Wild Colours - Exciting colours from Natural Dyes
This madder dyeing method is based on the Nest Rubio technique and takes several days. Alizarin, the main dye component of madder, is not very soluble at cold temperatures and it dissolves slowly, hence the long dyeing time.
Ageing madder roots
a) Place the liquidised madder roots in a bucket. Fill the bucket with cold water and add the calcium carbonate. Lay cling film right on the surface of the liquid to prevent the formation of mould and leave the vat for four to seven days. Occasionally lift the cling film and stir the liquid in the bucket. Leave the bucket at room temperature.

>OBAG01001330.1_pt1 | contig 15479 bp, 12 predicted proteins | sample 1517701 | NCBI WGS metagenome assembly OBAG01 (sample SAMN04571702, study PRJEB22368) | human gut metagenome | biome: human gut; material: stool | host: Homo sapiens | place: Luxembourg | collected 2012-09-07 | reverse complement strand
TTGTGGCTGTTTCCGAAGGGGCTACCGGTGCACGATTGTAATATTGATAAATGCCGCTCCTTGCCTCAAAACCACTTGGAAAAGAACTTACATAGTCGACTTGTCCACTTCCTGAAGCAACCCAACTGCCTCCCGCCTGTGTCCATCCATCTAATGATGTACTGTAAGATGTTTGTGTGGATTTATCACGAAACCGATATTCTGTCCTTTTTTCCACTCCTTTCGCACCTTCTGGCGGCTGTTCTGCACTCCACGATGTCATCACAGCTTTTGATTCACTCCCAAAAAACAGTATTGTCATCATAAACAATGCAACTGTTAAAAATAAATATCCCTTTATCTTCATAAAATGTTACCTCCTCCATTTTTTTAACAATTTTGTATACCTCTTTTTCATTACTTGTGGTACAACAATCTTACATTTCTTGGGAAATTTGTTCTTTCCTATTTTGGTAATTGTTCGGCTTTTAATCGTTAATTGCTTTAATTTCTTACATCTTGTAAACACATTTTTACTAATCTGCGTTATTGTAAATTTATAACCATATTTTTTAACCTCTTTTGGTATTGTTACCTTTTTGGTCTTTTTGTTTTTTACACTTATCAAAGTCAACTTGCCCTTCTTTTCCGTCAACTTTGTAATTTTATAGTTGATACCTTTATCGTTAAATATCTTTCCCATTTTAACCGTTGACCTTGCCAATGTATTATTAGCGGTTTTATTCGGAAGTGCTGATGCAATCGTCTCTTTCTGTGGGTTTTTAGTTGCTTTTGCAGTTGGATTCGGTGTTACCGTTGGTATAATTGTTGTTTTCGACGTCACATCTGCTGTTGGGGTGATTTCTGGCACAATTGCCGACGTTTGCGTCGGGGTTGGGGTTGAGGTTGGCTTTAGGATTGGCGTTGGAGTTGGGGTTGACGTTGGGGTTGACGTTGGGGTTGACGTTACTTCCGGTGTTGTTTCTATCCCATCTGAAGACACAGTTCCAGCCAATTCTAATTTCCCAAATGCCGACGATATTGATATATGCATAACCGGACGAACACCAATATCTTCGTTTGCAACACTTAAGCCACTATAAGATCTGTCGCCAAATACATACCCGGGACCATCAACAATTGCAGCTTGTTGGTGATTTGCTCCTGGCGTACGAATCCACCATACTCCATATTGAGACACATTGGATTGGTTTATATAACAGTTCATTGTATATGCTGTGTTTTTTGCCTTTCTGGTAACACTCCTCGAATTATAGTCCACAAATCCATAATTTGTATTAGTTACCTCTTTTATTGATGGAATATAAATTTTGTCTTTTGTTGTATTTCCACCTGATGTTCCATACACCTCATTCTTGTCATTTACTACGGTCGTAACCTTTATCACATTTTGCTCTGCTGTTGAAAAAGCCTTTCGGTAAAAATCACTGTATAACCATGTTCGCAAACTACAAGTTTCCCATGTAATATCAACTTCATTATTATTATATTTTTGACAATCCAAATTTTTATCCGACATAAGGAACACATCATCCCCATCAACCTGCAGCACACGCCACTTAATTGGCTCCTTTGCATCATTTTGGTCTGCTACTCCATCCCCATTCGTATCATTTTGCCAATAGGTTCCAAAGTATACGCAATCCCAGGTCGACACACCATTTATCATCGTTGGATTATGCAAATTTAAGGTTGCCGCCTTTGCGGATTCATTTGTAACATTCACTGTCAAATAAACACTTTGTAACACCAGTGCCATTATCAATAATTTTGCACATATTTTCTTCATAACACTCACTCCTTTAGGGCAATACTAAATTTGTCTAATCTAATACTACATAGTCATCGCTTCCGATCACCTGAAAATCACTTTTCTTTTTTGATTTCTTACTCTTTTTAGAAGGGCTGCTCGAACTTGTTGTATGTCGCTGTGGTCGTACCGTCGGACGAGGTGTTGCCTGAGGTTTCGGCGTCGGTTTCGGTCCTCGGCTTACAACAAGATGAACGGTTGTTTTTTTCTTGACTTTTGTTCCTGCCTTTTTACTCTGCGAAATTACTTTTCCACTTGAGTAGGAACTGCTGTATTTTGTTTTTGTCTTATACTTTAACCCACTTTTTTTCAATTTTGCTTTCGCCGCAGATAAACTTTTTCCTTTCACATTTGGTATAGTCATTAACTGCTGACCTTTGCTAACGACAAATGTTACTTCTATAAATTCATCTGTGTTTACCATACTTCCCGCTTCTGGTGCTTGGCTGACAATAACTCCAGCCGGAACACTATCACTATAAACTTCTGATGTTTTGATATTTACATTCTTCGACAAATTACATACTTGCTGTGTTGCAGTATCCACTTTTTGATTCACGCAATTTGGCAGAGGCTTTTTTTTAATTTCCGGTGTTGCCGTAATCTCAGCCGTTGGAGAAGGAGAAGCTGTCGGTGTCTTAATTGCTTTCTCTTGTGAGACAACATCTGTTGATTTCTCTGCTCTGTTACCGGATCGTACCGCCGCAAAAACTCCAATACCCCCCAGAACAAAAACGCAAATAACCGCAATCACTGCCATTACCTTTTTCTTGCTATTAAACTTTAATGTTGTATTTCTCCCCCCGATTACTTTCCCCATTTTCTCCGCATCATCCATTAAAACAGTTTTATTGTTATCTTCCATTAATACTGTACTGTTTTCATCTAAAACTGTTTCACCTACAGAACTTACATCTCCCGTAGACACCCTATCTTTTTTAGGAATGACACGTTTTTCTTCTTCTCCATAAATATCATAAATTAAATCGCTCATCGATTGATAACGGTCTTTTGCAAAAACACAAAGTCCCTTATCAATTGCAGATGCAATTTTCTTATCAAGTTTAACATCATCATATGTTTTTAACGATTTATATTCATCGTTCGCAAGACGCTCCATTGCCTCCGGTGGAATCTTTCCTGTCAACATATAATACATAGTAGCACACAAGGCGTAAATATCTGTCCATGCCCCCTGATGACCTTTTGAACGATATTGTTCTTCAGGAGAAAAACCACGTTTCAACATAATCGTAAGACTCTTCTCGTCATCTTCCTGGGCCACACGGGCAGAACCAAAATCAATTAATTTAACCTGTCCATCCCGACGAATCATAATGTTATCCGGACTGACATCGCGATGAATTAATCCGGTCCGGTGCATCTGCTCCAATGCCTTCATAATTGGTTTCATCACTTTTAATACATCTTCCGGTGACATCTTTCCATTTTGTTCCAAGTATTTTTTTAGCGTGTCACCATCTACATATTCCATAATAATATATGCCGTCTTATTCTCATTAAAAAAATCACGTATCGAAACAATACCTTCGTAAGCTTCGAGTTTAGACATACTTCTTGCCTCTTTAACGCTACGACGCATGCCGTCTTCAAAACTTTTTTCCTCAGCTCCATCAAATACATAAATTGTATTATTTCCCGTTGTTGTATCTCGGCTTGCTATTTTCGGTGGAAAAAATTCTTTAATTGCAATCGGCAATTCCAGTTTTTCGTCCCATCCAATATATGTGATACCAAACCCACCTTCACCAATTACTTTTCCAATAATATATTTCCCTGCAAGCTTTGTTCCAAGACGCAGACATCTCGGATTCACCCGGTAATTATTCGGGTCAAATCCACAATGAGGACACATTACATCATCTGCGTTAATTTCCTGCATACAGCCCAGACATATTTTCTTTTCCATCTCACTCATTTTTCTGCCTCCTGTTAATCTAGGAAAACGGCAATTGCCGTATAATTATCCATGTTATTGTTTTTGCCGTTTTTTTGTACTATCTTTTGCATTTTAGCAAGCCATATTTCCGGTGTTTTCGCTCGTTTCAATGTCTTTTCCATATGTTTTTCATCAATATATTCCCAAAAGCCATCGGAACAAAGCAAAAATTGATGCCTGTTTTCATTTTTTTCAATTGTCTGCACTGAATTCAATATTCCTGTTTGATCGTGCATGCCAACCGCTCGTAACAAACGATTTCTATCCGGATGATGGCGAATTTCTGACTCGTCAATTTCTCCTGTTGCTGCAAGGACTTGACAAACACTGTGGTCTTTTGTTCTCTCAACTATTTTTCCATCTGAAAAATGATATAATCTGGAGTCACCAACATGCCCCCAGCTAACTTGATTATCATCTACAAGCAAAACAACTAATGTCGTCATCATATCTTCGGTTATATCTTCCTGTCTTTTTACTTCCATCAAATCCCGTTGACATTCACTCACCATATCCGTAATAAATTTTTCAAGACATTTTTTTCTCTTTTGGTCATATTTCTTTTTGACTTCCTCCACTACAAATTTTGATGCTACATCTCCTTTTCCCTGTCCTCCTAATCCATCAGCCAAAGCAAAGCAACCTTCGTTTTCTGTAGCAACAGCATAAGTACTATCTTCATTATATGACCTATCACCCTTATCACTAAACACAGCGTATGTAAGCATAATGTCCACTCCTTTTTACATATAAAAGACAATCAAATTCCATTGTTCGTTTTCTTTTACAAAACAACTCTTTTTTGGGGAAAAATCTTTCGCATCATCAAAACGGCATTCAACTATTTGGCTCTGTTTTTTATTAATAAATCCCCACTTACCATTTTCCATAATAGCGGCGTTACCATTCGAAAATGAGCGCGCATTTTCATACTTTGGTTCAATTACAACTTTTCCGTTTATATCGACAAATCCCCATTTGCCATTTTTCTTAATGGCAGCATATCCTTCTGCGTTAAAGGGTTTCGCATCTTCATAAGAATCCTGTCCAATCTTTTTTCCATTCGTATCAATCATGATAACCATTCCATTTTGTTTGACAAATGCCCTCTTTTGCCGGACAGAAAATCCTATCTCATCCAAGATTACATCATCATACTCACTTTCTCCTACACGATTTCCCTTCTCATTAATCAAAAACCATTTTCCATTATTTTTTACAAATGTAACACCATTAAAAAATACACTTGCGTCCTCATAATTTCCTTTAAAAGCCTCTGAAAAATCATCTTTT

b) Add the pre-soaked mordanted fibres to the bucket with the liquidised madder roots, stir it well and put the cling film back.
c) You will find that bits of madder root get everywhere in the fibre but they do not stick as badly to the fibre as brazilwood or logwood chips.
d) Leaving the roots in the dye pot with the fibres produces a better colour than either straining the roots before adding the fibre or putting the roots in a muslin bag. However, if you dislike removing little bits of root from your wool you can soak the blended roots for a week, strain them and then add the wool. You may prefer to use cold dyeing for lengths of fabric, as it is easier to shake the little bits of madder roots from the fabric than from fleece or skeins of wool.
e) After dyeing, let the fibre dry well for a day or two. Shake the fibre very well outside, to remove as many loose bits of root as possible and wash the fibre well.